Romney Speaks out Against Pot

15 10 2007


Asked whether he would call off the Drug Enforcement Agency from raids in states that have approved medical marijuana use, Romney responded loudly: “No.”“I believe marijuana is the gateway to drug use that is a plague to our children and a plague to our country,” he said. “Medical marijuana is a Trojan horse for getting marijuana legalized. That is the last thing America needs. We do not need more drugs in our school and homes.”

Once again we have the problem of a politician thinking what they think they should think, not thinking what the evidence and research would lead any-other reasonable person to think.

That’s five ‘think’s in one sentence, in case you were counting.

From a Rand Study:

We’ve shown that the marijuana gateway effect is not the best explanation for the link between marijuana use and the use of harder drugs,” said Andrew Morral, associate director of RAND’s Public Safety and Justice unit and lead author of the study. “An alternative, simpler and more compelling explanation accounts for the pattern of drug use you see in this country, without resort to any gateway effects. While the gateway theory has enjoyed popular acceptance, scientists have always had their doubts. Our study shows that these doubts are justified.”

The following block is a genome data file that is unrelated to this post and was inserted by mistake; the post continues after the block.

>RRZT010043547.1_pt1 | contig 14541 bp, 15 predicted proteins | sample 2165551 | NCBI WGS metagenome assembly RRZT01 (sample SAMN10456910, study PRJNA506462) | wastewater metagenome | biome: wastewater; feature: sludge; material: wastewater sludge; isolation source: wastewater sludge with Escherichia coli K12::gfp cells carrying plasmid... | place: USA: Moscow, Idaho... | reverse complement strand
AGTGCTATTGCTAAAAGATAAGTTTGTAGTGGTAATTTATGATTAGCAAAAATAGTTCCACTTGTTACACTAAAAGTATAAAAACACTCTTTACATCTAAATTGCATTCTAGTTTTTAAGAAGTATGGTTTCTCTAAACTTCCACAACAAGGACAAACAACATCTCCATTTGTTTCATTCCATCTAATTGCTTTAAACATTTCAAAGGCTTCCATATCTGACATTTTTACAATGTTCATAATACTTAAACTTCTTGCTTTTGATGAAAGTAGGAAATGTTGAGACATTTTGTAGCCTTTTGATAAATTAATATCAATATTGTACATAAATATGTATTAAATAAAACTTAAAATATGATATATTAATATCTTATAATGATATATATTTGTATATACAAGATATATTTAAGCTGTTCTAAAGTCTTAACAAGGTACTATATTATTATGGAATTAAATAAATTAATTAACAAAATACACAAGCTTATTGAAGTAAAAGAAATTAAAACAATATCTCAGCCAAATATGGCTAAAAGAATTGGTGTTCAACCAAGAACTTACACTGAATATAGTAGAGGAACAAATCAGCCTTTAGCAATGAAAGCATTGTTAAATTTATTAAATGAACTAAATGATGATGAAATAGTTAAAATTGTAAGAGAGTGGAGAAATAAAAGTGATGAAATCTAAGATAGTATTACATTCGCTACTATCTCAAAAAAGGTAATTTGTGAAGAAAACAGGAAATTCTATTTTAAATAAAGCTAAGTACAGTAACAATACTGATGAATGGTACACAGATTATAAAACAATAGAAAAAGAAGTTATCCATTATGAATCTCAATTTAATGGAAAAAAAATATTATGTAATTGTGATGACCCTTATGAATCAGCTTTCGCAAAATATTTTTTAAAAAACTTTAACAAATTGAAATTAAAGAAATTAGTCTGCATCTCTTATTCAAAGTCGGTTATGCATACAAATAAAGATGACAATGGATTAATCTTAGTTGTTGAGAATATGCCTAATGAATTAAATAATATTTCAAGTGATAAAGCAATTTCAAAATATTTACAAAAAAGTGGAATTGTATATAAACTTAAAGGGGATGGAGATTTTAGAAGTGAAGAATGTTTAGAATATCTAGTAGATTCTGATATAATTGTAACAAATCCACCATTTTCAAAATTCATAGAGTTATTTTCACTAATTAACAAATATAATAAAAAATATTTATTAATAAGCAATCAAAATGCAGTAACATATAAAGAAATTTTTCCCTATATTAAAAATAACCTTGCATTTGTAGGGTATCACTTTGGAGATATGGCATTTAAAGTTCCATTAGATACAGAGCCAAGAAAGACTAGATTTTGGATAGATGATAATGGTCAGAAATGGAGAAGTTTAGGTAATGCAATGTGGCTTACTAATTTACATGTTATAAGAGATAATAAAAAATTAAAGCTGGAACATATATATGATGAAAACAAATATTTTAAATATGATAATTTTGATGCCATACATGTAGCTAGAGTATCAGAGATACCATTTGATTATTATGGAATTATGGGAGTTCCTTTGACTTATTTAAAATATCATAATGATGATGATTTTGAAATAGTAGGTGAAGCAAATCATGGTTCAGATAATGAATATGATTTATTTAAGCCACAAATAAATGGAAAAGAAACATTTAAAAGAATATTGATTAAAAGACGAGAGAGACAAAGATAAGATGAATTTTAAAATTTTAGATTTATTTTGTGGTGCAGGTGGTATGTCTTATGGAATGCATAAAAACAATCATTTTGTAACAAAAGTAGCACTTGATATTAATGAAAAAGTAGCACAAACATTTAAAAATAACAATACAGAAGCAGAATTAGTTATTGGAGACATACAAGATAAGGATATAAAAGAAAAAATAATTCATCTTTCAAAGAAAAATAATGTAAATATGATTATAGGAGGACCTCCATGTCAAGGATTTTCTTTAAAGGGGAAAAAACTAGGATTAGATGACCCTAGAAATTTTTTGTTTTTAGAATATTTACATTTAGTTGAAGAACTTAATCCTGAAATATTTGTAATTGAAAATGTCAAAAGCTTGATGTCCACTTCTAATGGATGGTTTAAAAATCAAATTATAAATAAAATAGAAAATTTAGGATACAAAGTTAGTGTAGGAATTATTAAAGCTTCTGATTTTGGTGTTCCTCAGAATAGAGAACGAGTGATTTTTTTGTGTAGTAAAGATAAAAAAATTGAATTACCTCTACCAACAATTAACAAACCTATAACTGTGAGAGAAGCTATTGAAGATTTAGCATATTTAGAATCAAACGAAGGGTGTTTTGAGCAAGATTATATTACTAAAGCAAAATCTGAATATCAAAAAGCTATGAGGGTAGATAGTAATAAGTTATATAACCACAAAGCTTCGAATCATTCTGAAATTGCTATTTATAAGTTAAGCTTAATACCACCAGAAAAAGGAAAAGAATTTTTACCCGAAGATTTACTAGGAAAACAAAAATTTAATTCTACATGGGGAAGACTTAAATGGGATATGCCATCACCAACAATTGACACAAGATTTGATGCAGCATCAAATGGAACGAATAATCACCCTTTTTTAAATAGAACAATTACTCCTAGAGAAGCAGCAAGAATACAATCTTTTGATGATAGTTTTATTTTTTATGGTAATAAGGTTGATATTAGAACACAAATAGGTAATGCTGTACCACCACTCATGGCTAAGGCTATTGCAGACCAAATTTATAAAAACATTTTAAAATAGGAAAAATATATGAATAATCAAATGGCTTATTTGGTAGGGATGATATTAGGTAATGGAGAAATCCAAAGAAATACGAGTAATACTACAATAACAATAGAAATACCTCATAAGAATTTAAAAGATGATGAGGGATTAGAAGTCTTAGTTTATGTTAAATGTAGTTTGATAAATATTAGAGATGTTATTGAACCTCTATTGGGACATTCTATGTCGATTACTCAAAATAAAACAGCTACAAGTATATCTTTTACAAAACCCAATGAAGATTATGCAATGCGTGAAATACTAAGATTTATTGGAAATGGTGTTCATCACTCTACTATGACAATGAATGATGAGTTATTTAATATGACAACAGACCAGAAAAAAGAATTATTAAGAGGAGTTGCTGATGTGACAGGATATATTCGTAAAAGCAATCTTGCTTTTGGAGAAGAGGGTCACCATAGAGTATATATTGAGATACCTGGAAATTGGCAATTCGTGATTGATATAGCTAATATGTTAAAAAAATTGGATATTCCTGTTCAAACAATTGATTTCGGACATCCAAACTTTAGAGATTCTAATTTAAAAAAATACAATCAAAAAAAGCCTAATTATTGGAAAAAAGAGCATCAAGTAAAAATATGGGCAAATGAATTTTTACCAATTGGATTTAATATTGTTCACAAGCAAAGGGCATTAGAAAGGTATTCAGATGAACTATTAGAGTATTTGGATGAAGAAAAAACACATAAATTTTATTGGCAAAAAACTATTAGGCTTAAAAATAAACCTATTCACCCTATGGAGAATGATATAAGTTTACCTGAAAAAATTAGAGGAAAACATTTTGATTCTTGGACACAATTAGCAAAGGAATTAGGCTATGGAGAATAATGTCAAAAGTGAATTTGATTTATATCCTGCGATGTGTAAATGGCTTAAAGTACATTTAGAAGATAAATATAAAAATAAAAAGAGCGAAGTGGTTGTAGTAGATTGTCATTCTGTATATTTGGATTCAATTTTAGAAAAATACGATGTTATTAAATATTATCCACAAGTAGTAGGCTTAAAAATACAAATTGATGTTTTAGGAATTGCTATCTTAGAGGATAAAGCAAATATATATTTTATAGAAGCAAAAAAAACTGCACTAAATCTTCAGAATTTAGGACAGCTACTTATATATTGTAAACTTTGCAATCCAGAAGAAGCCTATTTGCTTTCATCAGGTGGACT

The study demonstrates that associations between marijuana and hard drug use could be expected even if marijuana use has no gateway effect. Instead, the associations can result from known differences in the ages at which youths have opportunities to use marijuana and hard drugs, and known variations in individuals’ willingness to try any drugs, researchers found.

While this is far from being Mitt Romney’s biggest problem, it is an example of a more general, conservative problem.  And that is that for the most part (there are exceptions to every rule) the republican party takes the same positions on issues year after year, decade after decade, regardless of what has changed in either our understanding of an issue, or in society.  This stubborn close-mindedness is perhaps my major issue with the party – and I’d like to be able to say that the country would never allow anyone who displayed this trait take public office.  But then I look at Bush, and once again, find myself beating my head on my desk.




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